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Thursday, 11 March 1999
Page: 2769


Senator CHAPMAN (3:22 PM) —It is interesting to see that Senator Bolkus has to rely on the Democrats, and whoever might come after them, to support his taking note of answers debate today in the Senate, rather than his Labor colleagues. There is obviously a good reason for that and the reason is that when you look at the facts—


Senator Carr —Madam Deputy President, on a point of order: I draw your attention to the standing orders that require senators to be truthful in their responses. In the Procedure Committee last night, there was a discussion about ensuring that the Democrats and the Greens were provided with an opportunity during the period of taking note to give their views, and that is what is happening today. The proposition that Senator Chapman has put is totally factually incorrect.


The DEPUTY PRESIDENT —There is no point of order.


Senator CHAPMAN —Madam Deputy President, if you believe that, you will believe anything. This debate is about the World Heritage Committee report on Kakadu and the proposed new mining venture which will operate there. The World Heritage Committee came here and visited for a few days and then went away and made a negative report about the proposed Jabiluka mine. I prefer to put my faith in the report of the Select Committee on Uranium Mining and Milling, which did not spend just a few days examining Kakadu and the Ranger mine and the issues surrounding uranium mining in the Northern Territory but in fact spent a year investigating uranium mining in Australia. A major part of that inquiry was the Ranger mine, the Jabiluka mine, and its impact on the Northern Territory and environmental matters.

I want to quote from the committee report, but I should add, in light of Senator Bolkus's speech to take note of answers, that the report was supported not just by government senators but by the two Labor Party senators who were members of that committee. The committee produced an excellent report, notwithstanding attempts by the Democrats and the Greens to frustrate the outcome of that report. The report stated:

The Committee has concluded that the principal finding of the Ranger Uranium Environmental Inquiry [the Fox Report] has been vindicated by two decades' experience. Fox stated that:

The hazards of mining and milling uranium, if those activities are properly regulated and controlled, are not such as to justify a decision not to develop Australian uranium mines.

Further, the committee found:

This major finding of the Fox Report remains valid as the foundation for policy on the mining and milling of uranium in Australia.

We found that, on the basis of the evidence received by the committee, the uranium mining and milling industry will be sufficiently viable financially to be able to meet its environmental health, safety and security responsibilities fully.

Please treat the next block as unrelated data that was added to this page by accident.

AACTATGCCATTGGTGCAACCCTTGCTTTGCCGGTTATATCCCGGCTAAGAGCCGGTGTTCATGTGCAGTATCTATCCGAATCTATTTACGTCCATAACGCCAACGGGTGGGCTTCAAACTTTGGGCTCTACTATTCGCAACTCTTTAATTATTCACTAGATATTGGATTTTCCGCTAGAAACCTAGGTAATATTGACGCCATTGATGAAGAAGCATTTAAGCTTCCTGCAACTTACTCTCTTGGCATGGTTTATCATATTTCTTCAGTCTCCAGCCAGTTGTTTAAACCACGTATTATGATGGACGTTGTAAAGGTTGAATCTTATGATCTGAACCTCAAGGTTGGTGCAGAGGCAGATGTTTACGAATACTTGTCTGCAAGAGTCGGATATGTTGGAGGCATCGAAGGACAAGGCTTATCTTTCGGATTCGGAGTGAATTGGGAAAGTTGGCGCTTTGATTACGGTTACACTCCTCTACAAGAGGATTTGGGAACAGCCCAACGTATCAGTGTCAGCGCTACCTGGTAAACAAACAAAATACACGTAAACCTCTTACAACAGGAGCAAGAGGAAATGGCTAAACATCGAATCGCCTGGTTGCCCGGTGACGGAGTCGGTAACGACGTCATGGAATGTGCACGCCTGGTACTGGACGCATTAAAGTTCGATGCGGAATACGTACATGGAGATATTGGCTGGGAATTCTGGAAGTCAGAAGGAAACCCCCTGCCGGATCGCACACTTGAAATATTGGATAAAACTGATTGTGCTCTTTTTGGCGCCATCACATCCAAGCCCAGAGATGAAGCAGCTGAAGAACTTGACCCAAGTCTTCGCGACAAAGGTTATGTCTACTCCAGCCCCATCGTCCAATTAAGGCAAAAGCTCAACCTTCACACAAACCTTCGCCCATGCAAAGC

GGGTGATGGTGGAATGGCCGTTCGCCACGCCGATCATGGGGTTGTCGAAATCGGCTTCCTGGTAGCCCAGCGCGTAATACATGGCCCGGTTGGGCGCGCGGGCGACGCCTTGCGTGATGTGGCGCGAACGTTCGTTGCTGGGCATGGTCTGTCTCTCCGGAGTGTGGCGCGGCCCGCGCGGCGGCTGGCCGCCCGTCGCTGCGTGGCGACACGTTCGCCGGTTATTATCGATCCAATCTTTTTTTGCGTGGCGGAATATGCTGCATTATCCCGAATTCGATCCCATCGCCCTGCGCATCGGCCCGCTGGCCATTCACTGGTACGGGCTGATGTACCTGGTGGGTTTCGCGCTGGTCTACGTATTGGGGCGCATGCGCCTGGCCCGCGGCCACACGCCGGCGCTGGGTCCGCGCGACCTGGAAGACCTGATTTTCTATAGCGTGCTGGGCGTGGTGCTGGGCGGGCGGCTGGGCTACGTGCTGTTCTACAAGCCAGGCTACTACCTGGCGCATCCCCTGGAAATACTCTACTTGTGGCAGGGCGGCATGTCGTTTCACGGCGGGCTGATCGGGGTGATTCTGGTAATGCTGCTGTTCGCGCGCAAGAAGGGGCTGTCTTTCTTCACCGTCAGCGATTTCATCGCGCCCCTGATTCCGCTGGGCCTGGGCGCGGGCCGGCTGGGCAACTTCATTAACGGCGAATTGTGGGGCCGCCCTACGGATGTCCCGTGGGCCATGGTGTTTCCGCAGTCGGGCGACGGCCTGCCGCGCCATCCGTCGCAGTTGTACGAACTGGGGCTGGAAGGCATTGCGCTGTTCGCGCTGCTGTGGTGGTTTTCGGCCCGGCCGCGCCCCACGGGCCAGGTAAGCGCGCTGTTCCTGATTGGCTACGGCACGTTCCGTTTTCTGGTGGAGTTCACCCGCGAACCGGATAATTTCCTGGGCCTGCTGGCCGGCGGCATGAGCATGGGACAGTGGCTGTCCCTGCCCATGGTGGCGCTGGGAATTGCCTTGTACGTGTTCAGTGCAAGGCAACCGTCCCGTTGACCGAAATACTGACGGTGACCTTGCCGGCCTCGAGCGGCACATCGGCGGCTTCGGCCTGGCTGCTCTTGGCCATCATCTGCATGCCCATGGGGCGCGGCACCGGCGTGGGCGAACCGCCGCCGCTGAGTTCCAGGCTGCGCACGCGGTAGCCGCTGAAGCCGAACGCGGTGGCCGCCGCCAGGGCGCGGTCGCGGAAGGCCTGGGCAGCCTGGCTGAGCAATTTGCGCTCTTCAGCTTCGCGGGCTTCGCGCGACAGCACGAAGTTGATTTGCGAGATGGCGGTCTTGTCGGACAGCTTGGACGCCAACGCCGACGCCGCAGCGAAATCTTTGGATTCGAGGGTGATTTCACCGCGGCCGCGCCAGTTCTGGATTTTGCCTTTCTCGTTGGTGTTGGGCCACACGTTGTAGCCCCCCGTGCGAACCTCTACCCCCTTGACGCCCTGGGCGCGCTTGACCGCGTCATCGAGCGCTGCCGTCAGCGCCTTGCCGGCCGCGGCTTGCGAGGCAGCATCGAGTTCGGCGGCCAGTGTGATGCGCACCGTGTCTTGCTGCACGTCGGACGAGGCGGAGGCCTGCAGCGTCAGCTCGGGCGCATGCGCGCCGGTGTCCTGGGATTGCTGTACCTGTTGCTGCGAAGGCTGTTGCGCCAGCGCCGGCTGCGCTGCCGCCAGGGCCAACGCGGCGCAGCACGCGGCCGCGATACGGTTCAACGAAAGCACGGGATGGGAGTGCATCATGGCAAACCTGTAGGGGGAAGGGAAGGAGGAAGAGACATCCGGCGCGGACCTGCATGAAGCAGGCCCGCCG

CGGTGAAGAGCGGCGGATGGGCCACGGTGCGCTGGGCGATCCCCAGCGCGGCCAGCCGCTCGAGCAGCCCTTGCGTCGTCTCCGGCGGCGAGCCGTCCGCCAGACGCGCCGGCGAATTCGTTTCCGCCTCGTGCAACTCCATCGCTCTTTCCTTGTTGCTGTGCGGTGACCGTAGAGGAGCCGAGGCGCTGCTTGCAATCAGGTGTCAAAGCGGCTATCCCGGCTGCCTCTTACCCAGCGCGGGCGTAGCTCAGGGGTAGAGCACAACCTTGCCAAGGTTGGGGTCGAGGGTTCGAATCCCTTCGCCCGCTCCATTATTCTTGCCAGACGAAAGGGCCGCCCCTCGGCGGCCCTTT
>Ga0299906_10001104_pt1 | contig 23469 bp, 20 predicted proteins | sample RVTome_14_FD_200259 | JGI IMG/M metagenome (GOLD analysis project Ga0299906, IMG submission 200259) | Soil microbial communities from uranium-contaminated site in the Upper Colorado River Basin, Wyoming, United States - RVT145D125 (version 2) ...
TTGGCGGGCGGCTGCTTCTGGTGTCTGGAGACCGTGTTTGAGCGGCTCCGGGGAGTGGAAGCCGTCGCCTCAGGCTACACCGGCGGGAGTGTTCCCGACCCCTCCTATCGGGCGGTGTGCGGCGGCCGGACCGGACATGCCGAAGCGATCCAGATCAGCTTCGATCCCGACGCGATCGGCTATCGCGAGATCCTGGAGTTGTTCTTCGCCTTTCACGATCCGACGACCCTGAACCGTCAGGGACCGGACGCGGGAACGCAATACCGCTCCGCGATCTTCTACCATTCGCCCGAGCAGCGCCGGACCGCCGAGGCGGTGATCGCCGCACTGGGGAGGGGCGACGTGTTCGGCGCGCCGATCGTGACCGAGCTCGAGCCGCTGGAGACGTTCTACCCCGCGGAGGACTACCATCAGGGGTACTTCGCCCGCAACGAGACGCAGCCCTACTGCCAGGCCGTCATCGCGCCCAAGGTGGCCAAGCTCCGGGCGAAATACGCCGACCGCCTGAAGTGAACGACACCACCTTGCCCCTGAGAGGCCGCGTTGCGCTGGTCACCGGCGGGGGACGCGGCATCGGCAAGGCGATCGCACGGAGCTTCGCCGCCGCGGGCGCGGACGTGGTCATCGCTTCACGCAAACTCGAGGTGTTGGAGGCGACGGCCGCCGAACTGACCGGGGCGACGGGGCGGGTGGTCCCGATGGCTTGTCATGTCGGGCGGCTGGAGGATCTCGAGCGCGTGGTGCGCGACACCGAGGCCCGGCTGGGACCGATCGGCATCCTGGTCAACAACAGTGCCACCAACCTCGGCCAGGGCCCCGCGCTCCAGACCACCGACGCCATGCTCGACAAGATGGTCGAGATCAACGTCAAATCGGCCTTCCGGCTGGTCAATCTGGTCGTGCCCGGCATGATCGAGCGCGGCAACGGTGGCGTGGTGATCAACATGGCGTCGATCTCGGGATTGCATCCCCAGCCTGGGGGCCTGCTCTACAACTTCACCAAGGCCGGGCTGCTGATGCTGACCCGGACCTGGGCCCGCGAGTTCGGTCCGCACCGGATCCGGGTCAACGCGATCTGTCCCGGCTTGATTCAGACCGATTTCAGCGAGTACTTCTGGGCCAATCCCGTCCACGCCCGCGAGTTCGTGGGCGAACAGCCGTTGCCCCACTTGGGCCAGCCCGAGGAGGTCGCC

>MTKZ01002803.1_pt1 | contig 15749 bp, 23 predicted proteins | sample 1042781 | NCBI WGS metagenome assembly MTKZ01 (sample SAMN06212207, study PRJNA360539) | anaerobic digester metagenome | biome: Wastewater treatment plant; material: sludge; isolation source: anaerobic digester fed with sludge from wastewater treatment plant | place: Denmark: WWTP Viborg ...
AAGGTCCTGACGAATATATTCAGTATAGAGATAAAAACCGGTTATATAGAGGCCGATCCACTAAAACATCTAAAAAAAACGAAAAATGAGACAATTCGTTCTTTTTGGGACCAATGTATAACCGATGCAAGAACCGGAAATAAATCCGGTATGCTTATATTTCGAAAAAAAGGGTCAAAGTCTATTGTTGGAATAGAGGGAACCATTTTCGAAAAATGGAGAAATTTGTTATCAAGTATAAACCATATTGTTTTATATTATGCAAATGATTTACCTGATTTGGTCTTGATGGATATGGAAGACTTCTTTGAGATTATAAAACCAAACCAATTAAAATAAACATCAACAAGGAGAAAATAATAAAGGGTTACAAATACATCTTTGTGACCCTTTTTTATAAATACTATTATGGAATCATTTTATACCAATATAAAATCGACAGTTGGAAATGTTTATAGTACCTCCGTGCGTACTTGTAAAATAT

As I said, that report was written after a year's inquiry—not just after a few days, as we have experienced with the world heritage report. They came here, had a quick look and then went off and wrote a negative report on uranium mining in Australia. Our committee report was based not only on the submissions we received and the public hearings we conducted but on the detailed research which the committee undertook and which added to the store of knowledge on uranium mining in Australia. On the basis of that, there can be no validity in the opposition to uranium mining in Kakadu which has been put forward by the world heritage report.

It is worth noting the environmental impact of uranium mining at the Ranger operation. Evidence provided to the committee by the then Supervising Scientist, Barry Carbon, was that:

There has been no deleterious effect on the local river system from activities at Ranger.

He also said:

The Ranger tailings storage system has operated satisfactorily in containing the tailings, and it has caused no environmental degradation.

. . . . . . . . .

Seepage from the tailings dam was overestimated by the Fox inquiry, as were the transport of heavy metals in groundwater and the environmentally vitiating effects of seepage. No environmental effects are observable. A management regime was able to be developed to allow performance well within the expectations outlined by the inquiry.

In other words, the Fox inquiry expected there might be some minor environmental damage caused by Ranger, but even that was not realised. There has been no environmental damage arising from the activities of that mine whatsoever.

Yet we now have a further mine proposed, the Jabiluka mine, which is an underground mine—compared with the surface mine of Ranger—and which will have even less capacity to cause damage than the Ranger mine. So there is absolutely no case for banning mining in this particular project. There is absolutely no danger posed to the environment. The work of the World Heritage Committee is extremely questionable on that basis and on the basis of the work that has just been done by that committee.

Australia has the most regulated and controlled uranium mining of any country in the world. It is the safest and surest in terms of environmental impact and in terms of meeting our national obligations. No case can be made against it. (Time expired)